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Heroin-induced acute myelopathy with extreme high levels of CSF glial fibrillar acidic protein indicating a toxic effect on astrocytes
  1. Olafur Sveinsson1,
  2. Lars Herrman2,
  3. Max Albert Hietala1
  1. 1Department of Neurology, Karolinska University Hospital, Stockholm, Sweden
  2. 2Department of Neuroradiology, Karolinska University Hospital, Stockholm, Sweden
  1. Correspondence to Dr Olafur Sveinsson, olafur.sveinsson{at}


A man aged 33 years with previous heroin substance abuse was found unconscious lying in a bush. The patient had been without heroin for some time but had just started to use intravenous heroin again, 0.5–2 g daily. The patient had almost complete paraplegia and a sensory loss for all modalities below the mamillary level and a urine retention of 1.5 L. Acute MRI of the spine revealed an expanded spinal cord with increased intramedullary signal intensity, extending from C7–T9. The cerebrospinal fluid showed extremely high levels of nerve injury markers particularly glial fibrillar acidic protein (GFAP): 2 610 000/ng/L (ref. <750). The patient was empirically treated with intravenous 1 g methylprednisolone daily for 5 days and improved markedly. Very few diseases are known to produce such high levels of GFAP, indicating a toxic effect on astrocytes. Measuring GFAP could possibly aid in the diagnosis of heroin-induced myelopathy.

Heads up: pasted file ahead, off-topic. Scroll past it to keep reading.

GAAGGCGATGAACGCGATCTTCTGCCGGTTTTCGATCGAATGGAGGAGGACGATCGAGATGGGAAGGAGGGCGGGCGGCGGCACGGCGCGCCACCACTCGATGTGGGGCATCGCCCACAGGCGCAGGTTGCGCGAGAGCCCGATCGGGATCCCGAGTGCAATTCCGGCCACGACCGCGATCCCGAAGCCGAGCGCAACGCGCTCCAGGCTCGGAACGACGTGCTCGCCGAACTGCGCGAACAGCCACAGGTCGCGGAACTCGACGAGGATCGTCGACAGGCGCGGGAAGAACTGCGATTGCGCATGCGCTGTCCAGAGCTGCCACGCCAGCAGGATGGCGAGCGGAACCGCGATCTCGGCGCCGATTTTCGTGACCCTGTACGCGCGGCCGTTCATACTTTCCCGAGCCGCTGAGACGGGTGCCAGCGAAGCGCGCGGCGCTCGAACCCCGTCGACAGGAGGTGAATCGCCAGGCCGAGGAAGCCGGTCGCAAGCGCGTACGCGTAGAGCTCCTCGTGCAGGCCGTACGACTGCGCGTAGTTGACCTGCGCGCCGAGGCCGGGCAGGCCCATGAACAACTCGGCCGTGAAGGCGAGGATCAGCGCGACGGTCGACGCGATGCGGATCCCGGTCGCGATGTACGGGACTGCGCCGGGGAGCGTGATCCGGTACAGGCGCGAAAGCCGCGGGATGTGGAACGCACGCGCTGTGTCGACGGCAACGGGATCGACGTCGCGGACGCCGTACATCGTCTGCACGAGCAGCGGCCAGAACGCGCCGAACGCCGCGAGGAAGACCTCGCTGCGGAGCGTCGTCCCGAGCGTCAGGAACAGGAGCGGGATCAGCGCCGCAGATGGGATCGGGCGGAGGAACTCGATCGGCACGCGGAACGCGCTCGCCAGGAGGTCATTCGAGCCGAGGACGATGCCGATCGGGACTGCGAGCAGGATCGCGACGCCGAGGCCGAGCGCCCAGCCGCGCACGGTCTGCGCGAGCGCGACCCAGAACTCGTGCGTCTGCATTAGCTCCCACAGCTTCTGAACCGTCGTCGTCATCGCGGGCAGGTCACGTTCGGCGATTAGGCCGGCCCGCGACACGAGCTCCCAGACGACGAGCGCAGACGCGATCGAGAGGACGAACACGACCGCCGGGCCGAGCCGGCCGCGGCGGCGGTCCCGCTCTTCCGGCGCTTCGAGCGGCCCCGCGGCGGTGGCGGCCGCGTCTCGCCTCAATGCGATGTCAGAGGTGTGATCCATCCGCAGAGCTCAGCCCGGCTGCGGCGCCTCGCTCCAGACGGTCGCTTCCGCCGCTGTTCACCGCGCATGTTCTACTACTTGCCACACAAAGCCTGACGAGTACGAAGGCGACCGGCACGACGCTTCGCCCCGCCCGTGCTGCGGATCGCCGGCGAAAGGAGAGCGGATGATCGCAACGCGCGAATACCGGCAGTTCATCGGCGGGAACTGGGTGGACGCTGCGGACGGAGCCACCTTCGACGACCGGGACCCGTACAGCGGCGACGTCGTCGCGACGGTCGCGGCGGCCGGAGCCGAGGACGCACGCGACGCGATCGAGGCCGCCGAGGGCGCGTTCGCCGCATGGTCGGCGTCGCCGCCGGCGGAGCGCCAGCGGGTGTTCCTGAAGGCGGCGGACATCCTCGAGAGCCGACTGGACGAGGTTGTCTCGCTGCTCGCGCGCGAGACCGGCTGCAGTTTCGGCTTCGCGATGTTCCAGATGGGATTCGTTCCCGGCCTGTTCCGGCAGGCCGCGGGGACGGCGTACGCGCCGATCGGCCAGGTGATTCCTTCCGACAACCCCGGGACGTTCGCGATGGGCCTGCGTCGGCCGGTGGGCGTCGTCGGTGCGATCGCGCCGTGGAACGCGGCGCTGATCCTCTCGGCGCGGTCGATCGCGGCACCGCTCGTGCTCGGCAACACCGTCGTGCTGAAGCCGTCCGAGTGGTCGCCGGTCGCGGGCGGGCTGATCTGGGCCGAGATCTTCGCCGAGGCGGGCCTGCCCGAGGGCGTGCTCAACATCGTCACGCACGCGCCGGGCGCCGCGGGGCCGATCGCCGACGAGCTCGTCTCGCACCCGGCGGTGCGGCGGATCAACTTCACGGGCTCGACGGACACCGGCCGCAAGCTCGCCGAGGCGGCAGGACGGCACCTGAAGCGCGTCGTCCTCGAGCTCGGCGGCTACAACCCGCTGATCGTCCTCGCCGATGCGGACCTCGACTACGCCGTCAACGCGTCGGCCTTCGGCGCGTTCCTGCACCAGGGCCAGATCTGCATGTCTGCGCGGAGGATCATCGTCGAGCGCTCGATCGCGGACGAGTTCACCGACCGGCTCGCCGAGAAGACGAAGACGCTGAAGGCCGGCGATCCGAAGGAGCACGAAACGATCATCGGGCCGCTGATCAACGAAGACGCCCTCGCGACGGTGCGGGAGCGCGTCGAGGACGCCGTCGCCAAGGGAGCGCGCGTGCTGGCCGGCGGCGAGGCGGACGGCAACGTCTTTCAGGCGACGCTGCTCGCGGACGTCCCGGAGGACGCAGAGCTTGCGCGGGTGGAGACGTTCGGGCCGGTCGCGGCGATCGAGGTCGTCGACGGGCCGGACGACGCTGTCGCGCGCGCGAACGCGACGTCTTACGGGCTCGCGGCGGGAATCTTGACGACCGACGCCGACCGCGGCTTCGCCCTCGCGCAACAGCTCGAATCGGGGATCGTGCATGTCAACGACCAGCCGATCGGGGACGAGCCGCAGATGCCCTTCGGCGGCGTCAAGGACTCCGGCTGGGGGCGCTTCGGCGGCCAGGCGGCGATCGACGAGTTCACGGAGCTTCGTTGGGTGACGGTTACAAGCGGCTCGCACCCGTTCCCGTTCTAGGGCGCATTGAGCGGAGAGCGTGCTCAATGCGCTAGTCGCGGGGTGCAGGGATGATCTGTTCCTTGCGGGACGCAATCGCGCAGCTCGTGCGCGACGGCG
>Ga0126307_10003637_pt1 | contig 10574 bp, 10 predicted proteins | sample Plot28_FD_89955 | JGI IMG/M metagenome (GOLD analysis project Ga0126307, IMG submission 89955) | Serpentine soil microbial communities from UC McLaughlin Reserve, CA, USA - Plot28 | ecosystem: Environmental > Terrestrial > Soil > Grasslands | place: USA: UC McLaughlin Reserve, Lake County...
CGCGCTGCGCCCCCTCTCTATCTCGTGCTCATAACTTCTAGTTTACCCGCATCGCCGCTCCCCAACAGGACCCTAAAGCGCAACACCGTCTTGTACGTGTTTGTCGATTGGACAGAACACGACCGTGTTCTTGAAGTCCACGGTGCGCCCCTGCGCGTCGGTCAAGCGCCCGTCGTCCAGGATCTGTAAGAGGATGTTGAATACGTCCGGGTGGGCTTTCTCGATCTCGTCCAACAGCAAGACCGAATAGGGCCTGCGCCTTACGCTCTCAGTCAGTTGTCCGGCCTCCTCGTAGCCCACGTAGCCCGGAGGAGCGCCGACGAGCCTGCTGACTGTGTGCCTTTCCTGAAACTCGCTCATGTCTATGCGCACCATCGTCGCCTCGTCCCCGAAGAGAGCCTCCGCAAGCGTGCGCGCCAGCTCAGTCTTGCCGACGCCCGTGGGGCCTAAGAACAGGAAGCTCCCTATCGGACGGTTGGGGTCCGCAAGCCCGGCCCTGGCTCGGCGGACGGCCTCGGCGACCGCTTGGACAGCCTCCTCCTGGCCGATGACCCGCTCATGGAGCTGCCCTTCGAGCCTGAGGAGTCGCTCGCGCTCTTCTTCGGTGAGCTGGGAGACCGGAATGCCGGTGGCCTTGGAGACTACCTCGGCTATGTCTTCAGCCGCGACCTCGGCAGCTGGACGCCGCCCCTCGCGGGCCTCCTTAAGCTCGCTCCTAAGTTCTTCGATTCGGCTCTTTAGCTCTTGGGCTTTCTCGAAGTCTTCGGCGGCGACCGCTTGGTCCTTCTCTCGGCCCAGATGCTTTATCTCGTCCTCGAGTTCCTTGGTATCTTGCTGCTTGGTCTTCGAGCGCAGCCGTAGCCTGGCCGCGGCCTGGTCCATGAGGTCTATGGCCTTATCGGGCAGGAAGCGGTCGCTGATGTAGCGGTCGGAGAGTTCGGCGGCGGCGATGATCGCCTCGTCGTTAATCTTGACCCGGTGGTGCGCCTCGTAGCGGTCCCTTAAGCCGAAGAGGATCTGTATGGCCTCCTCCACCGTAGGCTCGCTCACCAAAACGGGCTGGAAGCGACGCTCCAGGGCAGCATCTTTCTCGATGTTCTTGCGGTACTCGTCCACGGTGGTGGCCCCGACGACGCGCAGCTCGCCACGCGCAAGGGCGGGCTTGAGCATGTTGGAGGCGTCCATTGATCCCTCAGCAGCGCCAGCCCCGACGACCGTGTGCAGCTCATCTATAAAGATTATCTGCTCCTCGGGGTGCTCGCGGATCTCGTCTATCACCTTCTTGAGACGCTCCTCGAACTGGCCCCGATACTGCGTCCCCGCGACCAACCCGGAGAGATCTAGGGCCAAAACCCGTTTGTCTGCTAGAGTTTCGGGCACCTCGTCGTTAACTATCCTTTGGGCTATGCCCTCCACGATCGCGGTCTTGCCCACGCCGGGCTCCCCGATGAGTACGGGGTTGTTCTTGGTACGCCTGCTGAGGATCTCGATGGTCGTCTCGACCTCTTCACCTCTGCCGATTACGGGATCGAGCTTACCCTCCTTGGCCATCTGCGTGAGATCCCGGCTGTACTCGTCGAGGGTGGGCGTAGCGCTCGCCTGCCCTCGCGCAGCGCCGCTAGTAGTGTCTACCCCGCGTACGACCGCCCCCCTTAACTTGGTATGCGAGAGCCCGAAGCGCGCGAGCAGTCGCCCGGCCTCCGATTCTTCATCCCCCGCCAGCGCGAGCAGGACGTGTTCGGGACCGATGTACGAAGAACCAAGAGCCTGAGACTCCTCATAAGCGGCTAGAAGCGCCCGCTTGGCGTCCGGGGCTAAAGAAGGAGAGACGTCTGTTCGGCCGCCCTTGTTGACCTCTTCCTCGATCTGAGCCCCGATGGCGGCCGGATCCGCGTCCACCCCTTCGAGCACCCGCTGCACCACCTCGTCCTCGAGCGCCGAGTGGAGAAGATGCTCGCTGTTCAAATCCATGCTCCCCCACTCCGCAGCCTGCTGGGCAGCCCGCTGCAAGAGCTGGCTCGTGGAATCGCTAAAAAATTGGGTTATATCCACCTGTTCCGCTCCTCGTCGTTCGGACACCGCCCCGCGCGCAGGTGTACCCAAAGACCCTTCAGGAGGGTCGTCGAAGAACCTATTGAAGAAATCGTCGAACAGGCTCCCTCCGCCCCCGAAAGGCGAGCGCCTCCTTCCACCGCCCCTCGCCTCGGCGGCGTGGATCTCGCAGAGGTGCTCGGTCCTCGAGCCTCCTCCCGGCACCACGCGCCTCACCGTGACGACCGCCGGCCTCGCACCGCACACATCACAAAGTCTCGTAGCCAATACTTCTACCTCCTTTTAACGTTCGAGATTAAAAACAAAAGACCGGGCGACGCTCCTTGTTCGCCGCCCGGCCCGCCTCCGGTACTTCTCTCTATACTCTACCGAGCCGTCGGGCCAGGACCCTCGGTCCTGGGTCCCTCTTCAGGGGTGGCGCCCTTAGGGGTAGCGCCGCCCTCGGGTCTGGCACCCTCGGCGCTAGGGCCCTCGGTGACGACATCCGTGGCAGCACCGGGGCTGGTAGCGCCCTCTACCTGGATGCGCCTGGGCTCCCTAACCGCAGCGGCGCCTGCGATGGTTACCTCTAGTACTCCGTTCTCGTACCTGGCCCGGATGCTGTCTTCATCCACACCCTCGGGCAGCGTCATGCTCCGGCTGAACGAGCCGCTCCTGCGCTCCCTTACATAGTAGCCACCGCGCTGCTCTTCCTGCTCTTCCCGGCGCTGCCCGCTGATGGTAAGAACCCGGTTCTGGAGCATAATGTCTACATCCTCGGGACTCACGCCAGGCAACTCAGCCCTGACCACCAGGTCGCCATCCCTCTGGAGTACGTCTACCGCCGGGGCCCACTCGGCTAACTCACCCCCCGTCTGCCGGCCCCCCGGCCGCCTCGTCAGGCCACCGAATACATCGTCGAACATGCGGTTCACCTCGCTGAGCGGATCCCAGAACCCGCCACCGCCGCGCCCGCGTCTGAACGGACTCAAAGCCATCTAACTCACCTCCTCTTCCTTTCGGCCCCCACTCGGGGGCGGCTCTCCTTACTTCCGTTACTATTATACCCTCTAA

• Neurology (drugs and medicines)
  • Immunology
  • Neuroimaging
  • Spinal cord
  • Drug misuse (including addiction)

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  • Contributors OS and AH are responsible for conception and design. AH and OS treated the patient. OS wrote the first draft and performed the literature search. LH contributed with analysis, data interpretation and reviewing the article. AH reviewed the article.

  • Competing interests None declared.

  • Patient consent Obtained.

  • Provenance and peer review Not commissioned; externally peer reviewed.

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